To realize the concept of ‘build back better,’ we need a foundation. That foundation is education. This is an incontestable truth.
Ms. Amina J. Mohammed is the Deputy Secretary-General of the United Nations and Chair of the United Nations Sustainable Development Group. Prior to her appointment, Ms. Mohammed served as Minister of Environment of the Federal Republic of Nigeria where she steered the country’s efforts on climate action and efforts to protect the natural environment. Ms. Mohammed first joined the United Nations in 2012 as Special Adviser to former Secretary-General Ban Ki-moon with the responsibility for post-2015 development planning. She led the process that resulted in global agreement around the 2030 Agenda for Sustainable Development and the creation of the Sustainable Development Goals.
(UNESCO/Ministry of Education and Higher Education/ECW) - The COVID-19 pandemic has translated into a major education crisis. In Lebanon, 1.2 million children are affected by school closures and have seen their learning routines disrupted. While Lebanon has switched to distance teaching and learning to mitigate the effects of this disruption, challenges related to preparedness, infrastructure and capacity, as well as the digital gaps, have put additional strains on students, parents, teachers, and the educational authorities.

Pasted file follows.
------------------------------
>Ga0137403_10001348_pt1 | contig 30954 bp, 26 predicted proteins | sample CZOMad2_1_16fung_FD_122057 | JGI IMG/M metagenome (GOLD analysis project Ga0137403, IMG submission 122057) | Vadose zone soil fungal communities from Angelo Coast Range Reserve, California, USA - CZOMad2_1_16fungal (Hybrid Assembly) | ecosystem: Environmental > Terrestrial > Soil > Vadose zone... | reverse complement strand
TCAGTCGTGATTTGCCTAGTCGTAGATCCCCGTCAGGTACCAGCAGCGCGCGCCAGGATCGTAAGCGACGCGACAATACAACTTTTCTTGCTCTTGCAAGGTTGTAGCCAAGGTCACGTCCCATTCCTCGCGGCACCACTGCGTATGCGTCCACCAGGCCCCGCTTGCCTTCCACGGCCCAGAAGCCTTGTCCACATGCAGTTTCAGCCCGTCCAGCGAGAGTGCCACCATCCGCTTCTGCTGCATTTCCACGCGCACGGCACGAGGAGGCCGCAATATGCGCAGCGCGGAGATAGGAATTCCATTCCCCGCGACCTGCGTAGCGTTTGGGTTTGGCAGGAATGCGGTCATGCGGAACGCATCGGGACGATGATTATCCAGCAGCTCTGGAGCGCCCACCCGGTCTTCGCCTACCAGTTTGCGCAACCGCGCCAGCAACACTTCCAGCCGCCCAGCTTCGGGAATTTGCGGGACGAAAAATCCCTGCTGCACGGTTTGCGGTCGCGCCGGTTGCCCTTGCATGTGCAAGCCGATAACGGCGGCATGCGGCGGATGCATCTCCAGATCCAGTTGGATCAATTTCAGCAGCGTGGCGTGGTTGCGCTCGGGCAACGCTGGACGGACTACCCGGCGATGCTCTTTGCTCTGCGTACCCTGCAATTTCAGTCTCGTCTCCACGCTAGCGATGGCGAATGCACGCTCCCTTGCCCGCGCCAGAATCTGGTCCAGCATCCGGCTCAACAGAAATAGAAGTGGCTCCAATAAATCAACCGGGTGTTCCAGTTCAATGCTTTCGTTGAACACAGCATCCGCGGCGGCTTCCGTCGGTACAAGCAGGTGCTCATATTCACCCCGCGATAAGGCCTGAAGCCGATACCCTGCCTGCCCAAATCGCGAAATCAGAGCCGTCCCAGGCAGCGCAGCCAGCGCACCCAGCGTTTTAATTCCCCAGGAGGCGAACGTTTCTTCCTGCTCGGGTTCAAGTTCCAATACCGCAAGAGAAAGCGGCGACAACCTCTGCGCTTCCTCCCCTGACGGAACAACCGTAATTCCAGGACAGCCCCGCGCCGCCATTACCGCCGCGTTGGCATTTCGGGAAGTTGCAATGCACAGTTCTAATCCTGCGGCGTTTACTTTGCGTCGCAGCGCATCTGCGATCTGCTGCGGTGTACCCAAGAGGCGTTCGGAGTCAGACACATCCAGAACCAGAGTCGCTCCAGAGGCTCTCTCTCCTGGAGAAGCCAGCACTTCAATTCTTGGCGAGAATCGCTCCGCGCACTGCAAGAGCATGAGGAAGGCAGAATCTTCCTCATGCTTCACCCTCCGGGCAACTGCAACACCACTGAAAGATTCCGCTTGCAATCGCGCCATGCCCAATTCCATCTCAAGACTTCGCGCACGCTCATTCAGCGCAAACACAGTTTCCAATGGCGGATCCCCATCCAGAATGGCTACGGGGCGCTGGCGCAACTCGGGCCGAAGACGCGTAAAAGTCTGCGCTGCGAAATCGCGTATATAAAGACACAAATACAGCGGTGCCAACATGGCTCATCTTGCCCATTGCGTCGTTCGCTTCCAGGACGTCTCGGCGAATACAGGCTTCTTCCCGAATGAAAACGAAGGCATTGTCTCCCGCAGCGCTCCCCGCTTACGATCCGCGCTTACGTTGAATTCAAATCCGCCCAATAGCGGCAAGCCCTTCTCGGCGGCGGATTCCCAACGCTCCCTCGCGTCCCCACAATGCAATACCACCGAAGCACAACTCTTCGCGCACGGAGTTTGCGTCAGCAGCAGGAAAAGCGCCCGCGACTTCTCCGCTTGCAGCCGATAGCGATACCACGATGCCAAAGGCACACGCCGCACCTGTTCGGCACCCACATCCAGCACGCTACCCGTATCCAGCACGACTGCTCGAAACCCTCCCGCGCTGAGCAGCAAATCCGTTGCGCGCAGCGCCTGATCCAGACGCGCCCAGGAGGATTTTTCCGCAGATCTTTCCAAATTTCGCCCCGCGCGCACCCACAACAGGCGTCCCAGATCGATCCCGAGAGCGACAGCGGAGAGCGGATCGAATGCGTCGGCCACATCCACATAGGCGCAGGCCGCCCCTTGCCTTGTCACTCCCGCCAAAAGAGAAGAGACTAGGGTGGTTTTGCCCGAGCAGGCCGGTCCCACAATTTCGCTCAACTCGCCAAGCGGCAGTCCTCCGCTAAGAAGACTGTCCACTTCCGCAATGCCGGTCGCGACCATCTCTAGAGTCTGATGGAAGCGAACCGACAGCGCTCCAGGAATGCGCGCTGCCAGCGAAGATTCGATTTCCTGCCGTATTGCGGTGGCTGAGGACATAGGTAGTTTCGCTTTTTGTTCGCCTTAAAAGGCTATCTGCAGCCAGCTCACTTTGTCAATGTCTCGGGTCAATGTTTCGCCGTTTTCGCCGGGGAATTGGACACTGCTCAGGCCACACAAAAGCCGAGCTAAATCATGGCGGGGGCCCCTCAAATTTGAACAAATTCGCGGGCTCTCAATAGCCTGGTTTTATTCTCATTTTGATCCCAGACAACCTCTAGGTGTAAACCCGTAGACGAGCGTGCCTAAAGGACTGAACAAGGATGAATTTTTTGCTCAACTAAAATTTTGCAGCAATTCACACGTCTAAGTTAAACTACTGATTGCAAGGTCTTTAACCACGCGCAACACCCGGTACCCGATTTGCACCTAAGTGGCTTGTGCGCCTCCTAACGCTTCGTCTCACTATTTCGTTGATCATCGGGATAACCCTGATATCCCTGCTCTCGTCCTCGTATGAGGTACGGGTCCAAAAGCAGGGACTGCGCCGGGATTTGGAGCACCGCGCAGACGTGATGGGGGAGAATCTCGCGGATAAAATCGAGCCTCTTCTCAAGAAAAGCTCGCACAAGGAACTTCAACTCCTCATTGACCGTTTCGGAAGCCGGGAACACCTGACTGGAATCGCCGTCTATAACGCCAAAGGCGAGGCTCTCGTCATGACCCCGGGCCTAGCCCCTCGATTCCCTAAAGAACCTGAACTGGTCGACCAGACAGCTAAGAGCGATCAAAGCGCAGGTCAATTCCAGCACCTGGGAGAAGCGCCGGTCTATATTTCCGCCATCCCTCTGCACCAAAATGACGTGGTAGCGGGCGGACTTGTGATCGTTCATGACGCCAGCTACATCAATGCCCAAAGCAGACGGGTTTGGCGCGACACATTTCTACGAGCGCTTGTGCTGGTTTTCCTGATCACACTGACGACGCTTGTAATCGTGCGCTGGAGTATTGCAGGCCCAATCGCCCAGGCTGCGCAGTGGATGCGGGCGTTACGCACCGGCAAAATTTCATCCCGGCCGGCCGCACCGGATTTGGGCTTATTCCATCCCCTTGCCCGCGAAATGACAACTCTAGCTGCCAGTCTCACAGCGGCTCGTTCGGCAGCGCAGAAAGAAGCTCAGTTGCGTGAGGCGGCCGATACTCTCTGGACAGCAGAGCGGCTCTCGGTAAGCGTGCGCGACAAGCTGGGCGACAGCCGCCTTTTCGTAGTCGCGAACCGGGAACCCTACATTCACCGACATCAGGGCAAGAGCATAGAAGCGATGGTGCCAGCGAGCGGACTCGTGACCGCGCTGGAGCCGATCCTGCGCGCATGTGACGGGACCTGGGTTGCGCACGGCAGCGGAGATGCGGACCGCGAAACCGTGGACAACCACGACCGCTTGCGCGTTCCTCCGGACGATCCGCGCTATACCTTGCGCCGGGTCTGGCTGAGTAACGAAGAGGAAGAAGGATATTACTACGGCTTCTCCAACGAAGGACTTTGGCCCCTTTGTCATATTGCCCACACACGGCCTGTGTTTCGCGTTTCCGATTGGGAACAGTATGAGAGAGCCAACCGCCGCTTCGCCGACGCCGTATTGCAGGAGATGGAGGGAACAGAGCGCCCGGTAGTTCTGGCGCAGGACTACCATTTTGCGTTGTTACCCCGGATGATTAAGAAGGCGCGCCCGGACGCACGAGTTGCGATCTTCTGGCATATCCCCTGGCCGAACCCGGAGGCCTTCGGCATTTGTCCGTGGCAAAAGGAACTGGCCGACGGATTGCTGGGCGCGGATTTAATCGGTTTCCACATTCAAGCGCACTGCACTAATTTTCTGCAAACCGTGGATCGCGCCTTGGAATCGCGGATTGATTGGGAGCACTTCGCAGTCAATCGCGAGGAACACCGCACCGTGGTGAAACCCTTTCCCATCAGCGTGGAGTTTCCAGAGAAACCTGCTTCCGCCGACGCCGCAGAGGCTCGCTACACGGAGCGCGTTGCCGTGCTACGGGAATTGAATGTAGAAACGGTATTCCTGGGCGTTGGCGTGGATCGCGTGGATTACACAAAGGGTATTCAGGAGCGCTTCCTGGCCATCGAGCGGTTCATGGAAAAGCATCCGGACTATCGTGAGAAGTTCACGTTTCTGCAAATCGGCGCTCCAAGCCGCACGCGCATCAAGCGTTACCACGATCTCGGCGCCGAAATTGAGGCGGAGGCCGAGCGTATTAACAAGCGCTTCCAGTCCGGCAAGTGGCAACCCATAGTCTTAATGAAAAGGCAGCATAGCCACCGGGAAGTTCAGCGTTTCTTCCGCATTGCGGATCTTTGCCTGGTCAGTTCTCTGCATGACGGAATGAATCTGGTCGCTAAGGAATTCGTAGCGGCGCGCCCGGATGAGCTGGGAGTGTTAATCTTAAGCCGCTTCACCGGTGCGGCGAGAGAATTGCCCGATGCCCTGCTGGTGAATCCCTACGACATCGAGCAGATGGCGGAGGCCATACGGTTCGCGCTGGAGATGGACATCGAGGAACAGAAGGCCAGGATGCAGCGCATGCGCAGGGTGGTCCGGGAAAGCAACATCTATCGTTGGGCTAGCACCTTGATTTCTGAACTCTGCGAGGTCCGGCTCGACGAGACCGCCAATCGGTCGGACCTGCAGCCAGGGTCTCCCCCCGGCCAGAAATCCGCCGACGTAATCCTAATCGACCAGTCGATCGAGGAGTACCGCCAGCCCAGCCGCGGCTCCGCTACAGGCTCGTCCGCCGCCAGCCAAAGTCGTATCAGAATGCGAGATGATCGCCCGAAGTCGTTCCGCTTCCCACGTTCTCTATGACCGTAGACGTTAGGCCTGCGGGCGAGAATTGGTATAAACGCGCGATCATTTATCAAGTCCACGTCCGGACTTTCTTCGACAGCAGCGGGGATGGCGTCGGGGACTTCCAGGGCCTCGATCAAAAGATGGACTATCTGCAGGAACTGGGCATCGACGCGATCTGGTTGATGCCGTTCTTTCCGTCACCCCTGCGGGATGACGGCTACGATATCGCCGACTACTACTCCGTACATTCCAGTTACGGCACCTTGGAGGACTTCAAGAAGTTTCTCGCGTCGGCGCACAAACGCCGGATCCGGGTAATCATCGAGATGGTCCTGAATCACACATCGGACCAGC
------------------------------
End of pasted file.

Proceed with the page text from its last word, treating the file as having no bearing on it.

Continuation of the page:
Denmark is Education Cannot Wait’s (ECW) third largest donor, with US$79.1 million in contributions to date. In this insightful interview with Denmark’s Minister for Development Cooperation, Rasmus Prehn, we explore the importance of girls’ education and gender equality, the humanitarian-development nexus, expanded engagement with the private sector, education in emergency response to the COVID-19 pandemic and more. A former high school teacher, with a master’s degree in social science, Minister Prehn has been a member of Danish Parliament since 2005, and was named Minister for Development Cooperation on June 27, 2019. Minister Prehn is the former chairman of the Danish Research, Education and Further Education Committee, a tireless advocate for education in emergencies, and a true champion for achievement of the Sustainable Development Goals, especially SDG4: inclusive and equitable, quality education for all.